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Rediscovering Rozanova

Olga Rozanova, a painter and poet who moved through every movement of early twentieth century Russian art, finally gets her due.

By Anya Wyman, Contributing Writer

Malevich, Popova, Kandinsky, Chagall-these are the names that typically come to mind when someone mentions the Russian avant-garde in its early twentieth century heyday. In her book Exploring Color: Olga Rozanova and the Early Russian Avant-Garde, 1910-1918, art historian Nina Gurianova adds a new name to the old list by paying tribute to Olga Rozanova, a lesser known artist, and showing how she helped pioneer developments in futurism, suprematism and the role of color in painting.

Olga Rozanova (1886-1918) left behind a legacy of art, poetry and theoretical articles that provides a key to understanding the cultural ferment of the early avant-garde movement in Russia. Her collaboration with the poet Aleksei Kruchenykh sought to overcome the boundaries that separate poetry from art. The two worked together on various projects, mostly editions of lithographic futurist books, enthused by the idea that words should serve as visual symbols that lack any specific meaning.

Rozanova was a founding member of the "Union of Youth" organization of artists and published articulations of the theoretical foundations of her art in the journal Supremus, founded by Kazimir Malevich. In her article "The Bases of the New Creation and the Reasons Why It Is Misunderstood," Rozanova defines the process of creation in terms of three stages: the intuitive principle, individual transformation of the visible and abstract creation.

Rozanova's art ran through a whole gamut of styles. Early works depict people in everyday settings such as parks or cafs. Disjointed combinations of overlapping, spiraling objects mark Rozanova's shift towards futurism. Rozanova's suprematist paintings lack any semblance to the naturalistic scenes of her earlier works. Her textile designs and simple shapes recall Malevich's abstract geometrical configurations and her planes of overlapping color bring to mind the paintings of Sonia Delaunay.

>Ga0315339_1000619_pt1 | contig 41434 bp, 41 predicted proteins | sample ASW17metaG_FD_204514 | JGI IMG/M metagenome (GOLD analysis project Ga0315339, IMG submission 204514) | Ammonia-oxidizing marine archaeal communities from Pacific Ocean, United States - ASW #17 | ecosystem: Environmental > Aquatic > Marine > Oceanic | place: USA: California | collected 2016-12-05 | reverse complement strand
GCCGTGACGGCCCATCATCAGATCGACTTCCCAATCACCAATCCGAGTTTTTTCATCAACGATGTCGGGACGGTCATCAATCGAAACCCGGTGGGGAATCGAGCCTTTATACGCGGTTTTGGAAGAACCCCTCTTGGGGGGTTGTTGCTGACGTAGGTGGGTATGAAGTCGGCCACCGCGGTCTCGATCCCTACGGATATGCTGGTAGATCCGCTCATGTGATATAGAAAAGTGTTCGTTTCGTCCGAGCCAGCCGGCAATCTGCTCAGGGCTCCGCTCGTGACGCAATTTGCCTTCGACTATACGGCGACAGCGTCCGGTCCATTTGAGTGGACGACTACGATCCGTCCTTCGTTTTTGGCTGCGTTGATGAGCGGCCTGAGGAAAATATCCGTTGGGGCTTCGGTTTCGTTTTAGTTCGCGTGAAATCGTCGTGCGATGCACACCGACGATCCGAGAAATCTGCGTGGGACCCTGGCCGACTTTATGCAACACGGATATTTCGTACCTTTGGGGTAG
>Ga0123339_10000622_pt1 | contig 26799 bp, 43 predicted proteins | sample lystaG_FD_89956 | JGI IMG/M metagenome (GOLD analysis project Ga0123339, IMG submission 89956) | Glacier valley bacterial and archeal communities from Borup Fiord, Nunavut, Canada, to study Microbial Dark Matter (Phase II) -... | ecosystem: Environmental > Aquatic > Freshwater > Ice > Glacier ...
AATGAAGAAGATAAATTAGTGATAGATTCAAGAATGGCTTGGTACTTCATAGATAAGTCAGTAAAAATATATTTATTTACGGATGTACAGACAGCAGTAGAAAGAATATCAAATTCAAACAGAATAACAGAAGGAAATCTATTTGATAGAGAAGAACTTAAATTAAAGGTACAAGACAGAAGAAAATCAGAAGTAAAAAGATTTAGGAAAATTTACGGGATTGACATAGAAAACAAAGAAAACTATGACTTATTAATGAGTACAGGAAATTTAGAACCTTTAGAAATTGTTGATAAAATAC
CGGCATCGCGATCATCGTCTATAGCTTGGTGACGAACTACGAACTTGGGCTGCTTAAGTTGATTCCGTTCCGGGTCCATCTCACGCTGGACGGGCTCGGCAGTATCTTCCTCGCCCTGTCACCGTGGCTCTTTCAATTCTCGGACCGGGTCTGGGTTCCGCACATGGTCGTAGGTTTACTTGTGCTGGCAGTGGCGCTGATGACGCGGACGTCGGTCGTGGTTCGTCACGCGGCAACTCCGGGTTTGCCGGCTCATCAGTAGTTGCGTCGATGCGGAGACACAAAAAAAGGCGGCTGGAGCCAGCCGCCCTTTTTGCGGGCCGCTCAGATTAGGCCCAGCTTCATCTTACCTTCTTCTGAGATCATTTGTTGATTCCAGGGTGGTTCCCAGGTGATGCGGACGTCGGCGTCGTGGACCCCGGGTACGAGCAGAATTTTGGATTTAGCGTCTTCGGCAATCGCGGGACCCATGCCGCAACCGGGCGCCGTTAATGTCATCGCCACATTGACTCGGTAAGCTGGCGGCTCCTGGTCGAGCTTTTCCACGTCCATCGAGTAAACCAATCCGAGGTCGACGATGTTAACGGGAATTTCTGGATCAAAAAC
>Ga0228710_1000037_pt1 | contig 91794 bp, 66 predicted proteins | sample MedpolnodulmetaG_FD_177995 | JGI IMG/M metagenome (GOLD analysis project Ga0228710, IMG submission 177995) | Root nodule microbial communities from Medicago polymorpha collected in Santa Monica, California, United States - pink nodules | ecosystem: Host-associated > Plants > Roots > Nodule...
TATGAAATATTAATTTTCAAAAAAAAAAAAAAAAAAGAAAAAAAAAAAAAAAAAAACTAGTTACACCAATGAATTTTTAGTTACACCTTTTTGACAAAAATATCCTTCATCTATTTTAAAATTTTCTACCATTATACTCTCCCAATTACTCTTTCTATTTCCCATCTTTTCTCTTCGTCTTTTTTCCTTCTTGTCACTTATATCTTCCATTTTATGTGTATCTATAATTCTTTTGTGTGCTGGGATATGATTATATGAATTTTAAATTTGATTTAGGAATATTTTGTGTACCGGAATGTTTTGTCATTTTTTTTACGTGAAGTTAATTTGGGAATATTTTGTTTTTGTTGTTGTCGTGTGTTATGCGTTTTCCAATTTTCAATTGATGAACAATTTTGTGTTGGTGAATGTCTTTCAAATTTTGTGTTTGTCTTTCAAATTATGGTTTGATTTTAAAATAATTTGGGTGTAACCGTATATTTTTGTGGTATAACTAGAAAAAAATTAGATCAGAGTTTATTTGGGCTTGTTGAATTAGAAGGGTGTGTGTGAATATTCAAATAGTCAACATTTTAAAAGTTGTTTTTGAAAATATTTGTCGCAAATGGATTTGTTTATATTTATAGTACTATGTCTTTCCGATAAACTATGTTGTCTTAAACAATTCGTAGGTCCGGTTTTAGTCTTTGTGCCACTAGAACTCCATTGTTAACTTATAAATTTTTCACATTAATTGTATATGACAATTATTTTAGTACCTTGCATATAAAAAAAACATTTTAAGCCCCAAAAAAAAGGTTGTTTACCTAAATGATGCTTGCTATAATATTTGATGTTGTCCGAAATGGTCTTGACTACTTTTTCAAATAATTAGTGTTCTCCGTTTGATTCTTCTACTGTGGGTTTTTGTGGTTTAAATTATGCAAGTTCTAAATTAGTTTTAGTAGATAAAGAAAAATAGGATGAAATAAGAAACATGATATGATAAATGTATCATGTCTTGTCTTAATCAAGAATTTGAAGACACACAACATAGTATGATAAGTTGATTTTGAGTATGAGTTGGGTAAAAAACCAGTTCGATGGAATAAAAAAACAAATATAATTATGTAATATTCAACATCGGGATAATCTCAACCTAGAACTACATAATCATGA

Gurianova's book is the first full-length study of Rozanova. Her accumulation of a vast number of primary sources-letters, articles, manifestos-is, along with a detailed chronology of Rozanova's life, the crowning achievement of the work. Gurianova's remarks about the evolution of avant-garde styles from long-standing traditions in art and literature are insightful. In her chapter on "The Futurist Shift," Gurianova draws a connection between Rozanova's lithographs made to embellish Kruchenykh's narrative poem Game in Hell and the "denizens of the underworld" of Gogol and Pushkin. Noting how Rozanova, in one of these lithographs, "Naked Witch with a Broom," plays with physical forms, assigning a witch's head to a devil's body and vice versa, Gurianova develops a key theme, the "play principle." Gurianova further identifies this displacement of objects and their parts as a typical futurist device.

Some of Gurianova's observations are difficult to understand. In her last chapter, "Exploring Color," Gurianova writes that Rozanova's "transrational poetry is always based on two or three phonemes that she varies and arranges, playing on 'vocalic' and 'consonantal' rhymes, much as in a musical tude." Gurianova's attempt to compare the elements of art to the phonemes of language and the notes of music is confusing and does little to explain Rozanova's work.

Gurianova's free-flowing style-the loose structure of her ideas and her frequent digressions-makes her writing difficult to follow. She frequently pastes together quotes from poets, authors and painters connected to Rozanova without relating them to her arguments and the explanations she provides are often as vague as the quotes themselves. Fortunately, Gurianova provides a thorough chronology of Rozanova's life and includes several of Rozanova's articles, which help to clarify some of the theoretical underpinnings of the succession of -isms with which Rozanova was associated. However, Gurianova's analyses are convoluted and somewhat garbled (part of the blame may fall on the translator, Charles Rougle.)

Despite these flaws, Gurianova succeeds in providing a glimpse into the life of an artist who continually sought new forms and new means of expression in her work. She makes the important point that Rozanova's career "reflects in miniature the fate of the early Russian avant-garde, which was driven by an inexorable and constant striving for renewal and a denial of previous achievements."

Olga Rozanova's work will be included in Amazons of the Avant-Garde, a retrospective of six women artists of the Russian constructivist movement, opening at the Guggenheim in New York this September.

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